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{#TransparentTuesday} what does “success” look like?

I noticed something interesting, as I sorted through all my private coaching applications over the last few weeks. (My summer spots are all booked by the way, but you can still apply here to get on a waiting list.)

Many of the women who applied for coaching weren’t actually looking for help with body image.

Not directly, anyway. Often, they were looking for help with areas in their lives in which they were feeling stuck, trapped, lost, or just kind of… bleh. Areas in which they were holding themselves back, doing what was expected of them, or trying not to make anyone uncomfortable.

Which brought up the interesting question of what success for my clients actually looks like. What kinds of transformations do they go through when they work with me, and how do we know if they’ve succeeded at their goals?

In short: what does it look like when someone learns how to love and accept her body and herself?

The thing is, body image issues are a symptom, not a cause. Treating the symptoms won’t treat the root cause– that’s why repeating affirmations like “I love my thighs” isn’t usually enough.

I call myself a “body image coach,” only because it’s easier to understand than saying “I coach women to feel free and unafraid as they trust and express their most authentic selves in every area of their lives.

Or “I help women feel safe to be themselves, and feel empowered to create a life that reflects that.”

So. “Success” for my clients doesn’t always look like much.

In the beginning, most of my clients want to talk about their bodies and their relationship with their bodies, and tell me all about how they struggle with this body part or that. I take careful notes, and assure them that this is an important inventory, but that we’ll need to dive deeper in order to get anywhere.

For the next few months, we uncover areas of fear and shame and disconnection, and these areas almost never have anything to do with the body.

The thing is, body image issues represent a major threat to connection, love, and belonging.

The fear a woman feels when thinking about wearing a bikini without losing some weight first is the same fear she might feel when thinking about telling her husband that she wants more sex and conversation, or telling her boss that she deserves a raise. It all comes down to feeling unworthy of love and connection without “earning” it in some way.

So we go digging into the beliefs a woman holds about her “role” in each relationship, her “job” as a person and a woman, and all the tiny things she does because people expect her to, or because it feels like she has to in order to be accepted and liked.

Then, one by one, we set those areas free. Through re-writing narratives and beliefs, doing challenges to face her fears, interrupting the old patterns with something new, tuning into her internal self, and expanding the amount of time and attention that goes into following her authentic desires, shit starts to change.

I deeply cherish the call, weeks or months into working together, when my client says to me– her voice filled with wonder and amazement– “I can just… do… whatever I want!

It’s so simple, you’d hardly think this could be considered a breakthrough at all.

And yet.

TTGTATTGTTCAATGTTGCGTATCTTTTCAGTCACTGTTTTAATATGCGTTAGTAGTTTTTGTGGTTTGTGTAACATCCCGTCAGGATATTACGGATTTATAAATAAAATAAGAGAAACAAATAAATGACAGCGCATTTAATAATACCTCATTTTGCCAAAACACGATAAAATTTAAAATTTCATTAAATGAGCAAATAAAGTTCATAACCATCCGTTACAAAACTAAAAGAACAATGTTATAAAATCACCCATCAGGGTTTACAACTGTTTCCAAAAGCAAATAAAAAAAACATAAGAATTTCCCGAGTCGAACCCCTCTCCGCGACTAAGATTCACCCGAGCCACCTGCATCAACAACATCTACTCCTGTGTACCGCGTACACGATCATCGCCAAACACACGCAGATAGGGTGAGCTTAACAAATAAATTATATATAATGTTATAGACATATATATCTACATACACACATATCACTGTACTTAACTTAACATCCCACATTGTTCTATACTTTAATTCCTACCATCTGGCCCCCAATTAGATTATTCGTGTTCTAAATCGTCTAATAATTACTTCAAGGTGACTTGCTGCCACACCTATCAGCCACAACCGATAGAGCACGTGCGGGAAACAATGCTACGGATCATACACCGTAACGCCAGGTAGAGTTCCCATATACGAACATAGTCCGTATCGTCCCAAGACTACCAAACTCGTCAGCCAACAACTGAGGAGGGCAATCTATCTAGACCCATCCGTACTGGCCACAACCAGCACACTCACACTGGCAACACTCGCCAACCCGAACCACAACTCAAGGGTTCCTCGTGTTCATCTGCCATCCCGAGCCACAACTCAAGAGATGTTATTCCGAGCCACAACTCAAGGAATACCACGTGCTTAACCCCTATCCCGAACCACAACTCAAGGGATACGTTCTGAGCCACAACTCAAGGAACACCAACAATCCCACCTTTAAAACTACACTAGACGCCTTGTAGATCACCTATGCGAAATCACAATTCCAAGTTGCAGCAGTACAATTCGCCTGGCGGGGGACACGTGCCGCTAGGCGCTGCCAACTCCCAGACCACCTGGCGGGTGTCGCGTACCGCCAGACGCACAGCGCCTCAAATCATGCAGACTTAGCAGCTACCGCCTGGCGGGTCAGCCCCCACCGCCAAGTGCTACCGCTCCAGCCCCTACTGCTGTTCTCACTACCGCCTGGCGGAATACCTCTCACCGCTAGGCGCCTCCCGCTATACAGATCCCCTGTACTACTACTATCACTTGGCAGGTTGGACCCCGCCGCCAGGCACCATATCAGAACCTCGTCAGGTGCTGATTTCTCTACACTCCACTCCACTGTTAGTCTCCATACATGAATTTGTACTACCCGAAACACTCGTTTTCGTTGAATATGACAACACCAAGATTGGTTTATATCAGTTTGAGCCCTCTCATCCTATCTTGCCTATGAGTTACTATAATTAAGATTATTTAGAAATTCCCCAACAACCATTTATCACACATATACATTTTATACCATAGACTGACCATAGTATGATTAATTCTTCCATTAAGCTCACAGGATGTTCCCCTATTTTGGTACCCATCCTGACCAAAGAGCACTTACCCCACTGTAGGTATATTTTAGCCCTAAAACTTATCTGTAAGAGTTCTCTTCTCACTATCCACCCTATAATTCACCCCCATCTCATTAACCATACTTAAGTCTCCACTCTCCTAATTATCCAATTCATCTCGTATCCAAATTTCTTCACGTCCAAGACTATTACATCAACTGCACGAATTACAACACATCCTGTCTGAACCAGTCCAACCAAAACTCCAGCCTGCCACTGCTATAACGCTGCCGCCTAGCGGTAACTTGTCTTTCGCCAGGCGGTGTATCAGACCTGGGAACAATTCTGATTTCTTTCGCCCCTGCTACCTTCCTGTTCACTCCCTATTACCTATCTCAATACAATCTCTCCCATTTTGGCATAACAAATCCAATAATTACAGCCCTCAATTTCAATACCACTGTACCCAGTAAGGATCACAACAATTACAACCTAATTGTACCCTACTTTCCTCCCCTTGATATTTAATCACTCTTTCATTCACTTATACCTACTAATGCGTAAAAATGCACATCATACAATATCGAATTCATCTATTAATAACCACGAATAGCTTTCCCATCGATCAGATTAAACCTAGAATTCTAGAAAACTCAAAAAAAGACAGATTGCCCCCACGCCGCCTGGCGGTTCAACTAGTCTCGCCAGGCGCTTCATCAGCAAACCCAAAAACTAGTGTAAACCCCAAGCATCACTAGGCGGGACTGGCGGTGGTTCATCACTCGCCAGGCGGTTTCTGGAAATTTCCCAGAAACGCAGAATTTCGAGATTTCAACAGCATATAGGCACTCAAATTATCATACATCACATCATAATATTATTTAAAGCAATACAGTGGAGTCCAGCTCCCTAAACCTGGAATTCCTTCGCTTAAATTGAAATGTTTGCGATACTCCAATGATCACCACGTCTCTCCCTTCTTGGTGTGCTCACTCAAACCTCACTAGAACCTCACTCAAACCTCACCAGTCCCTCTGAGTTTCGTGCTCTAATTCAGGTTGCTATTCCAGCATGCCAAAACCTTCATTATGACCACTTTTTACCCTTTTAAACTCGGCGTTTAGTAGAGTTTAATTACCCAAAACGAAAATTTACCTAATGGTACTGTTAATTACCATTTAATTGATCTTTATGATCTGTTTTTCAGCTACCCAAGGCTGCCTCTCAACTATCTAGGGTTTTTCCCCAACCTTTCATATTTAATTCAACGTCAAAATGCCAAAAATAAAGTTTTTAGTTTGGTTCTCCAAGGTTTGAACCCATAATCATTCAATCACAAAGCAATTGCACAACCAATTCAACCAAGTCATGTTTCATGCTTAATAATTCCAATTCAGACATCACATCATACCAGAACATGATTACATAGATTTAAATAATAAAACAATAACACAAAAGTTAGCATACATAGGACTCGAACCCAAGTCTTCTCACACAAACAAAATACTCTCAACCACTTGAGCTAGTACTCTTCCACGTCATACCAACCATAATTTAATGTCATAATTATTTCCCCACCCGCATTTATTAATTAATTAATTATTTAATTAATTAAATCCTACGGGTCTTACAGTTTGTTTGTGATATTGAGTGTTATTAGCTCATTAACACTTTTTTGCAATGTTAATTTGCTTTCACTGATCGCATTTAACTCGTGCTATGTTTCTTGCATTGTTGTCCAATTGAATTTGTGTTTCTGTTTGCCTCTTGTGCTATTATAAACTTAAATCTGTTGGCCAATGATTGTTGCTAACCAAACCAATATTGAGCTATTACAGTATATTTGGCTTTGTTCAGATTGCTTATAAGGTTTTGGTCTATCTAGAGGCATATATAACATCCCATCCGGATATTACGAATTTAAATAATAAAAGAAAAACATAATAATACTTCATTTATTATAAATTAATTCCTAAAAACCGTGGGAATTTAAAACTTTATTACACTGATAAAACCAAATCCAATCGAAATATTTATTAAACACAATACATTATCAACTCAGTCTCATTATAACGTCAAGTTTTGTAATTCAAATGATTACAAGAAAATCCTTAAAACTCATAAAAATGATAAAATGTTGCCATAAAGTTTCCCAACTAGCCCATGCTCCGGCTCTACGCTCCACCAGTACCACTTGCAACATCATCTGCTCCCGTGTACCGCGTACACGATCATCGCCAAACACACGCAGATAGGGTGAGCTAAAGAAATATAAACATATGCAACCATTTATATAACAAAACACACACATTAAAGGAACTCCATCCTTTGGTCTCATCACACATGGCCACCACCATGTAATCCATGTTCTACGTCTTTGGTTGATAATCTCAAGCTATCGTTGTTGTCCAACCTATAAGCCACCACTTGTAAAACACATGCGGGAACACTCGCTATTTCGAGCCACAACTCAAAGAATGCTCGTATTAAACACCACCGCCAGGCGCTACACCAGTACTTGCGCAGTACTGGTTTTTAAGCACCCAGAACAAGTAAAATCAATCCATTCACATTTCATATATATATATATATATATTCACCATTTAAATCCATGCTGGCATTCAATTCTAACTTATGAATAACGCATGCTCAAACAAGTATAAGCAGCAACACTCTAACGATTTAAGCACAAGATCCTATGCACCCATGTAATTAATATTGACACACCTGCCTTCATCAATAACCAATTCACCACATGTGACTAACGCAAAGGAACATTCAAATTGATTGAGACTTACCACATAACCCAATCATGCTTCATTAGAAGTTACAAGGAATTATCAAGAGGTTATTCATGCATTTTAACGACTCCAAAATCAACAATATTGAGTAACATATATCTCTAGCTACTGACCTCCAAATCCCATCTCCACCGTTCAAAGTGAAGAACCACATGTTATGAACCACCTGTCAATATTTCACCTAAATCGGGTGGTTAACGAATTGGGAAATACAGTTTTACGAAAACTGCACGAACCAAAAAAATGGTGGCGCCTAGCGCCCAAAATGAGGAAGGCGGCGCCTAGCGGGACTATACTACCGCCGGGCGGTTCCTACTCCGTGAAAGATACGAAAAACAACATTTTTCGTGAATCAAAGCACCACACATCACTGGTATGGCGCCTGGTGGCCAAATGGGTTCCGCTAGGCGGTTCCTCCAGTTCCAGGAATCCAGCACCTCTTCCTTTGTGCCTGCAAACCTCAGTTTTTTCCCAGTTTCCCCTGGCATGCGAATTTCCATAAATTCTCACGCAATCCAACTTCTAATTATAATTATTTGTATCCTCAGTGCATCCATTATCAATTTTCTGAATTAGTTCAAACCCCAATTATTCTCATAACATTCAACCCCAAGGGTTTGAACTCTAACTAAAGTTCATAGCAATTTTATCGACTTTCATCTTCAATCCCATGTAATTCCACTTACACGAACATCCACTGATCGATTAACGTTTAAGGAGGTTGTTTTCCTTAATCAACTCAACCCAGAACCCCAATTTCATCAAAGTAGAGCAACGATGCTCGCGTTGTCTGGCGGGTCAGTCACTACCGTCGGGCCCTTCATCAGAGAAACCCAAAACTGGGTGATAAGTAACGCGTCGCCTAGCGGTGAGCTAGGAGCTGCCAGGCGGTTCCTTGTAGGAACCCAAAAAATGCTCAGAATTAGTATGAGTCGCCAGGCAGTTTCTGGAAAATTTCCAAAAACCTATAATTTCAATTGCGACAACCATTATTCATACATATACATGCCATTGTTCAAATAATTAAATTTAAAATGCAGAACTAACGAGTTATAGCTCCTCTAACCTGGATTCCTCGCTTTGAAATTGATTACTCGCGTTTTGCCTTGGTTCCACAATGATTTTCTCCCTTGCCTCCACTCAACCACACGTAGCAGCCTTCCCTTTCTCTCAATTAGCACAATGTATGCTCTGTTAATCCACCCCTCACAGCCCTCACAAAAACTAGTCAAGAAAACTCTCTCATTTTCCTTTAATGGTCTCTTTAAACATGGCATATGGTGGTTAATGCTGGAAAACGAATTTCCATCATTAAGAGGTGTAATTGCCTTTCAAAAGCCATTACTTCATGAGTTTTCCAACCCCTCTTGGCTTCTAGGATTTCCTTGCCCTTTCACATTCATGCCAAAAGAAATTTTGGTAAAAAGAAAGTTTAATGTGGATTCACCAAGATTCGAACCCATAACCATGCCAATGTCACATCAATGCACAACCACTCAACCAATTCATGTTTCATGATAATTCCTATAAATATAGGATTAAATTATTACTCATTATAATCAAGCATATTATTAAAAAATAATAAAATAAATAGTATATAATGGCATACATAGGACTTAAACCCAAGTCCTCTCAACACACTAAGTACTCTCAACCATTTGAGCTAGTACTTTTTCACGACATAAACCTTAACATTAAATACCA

As women, we have been taught that in order to maintain connections with people– that is, in order to be worthy of acceptance and love and belonging– we must do and be certain things to earn it.

Now, what each woman believes she must do and be to earn her worthiness varies dramatically, based on subculture nuance, core family values, and experiences. For me, it was that I must always look perfect, be effortlessly sexy, and super low-maintainance. I felt like I had to constantly control how other people perceived me, so that they would believe I was all the things I pretended to be.

This became a full-time job.

I was constantly sucking in my belly, pushing my tits out, posing, smiling, hiding my BIG feelings, pretending to be laid-back, trying not to burden anyone with my inner mess, and generally putting on a show as someone who “deserved” love and connection.

The full-time job of “earning your worthiness” is the root of most body image issues, yes.

But it’s also the root of anxiety, depression, isolation, resentment, stagnation, frustration, and pain. This full-time job keeps women from following their desires, expressing their truth, getting their needs met, and ironically, experiencing meaningful connections.

Body image coaching is about helping women recognize that it’s not her job to make other people happy, make them like her, or even control how they perceive her. It’s about offering freedom from her own self-enforced limitations.

So what does success look like at the end?

Well, bearing in mind that this is the work of a lifetime and it never really “ends,” success often looks something like this:


This work is about freeing up the mental and emotional space that used to go toward trying to earn your worthiness, and spend it on something more worthy of your time and attention.

For some women, the manifestation of this problem is cellulite or weight or body shape.

For others, it’s feeling like you have to put on an inauthentic “professional boss” air at work, because you’re the only woman in your position. Or a fear that if you show your partner how needy you really are, he’ll leave you.

The goal, in the end, is to be more unapologetically YOU, in every area of yourself.

<3 Jessi

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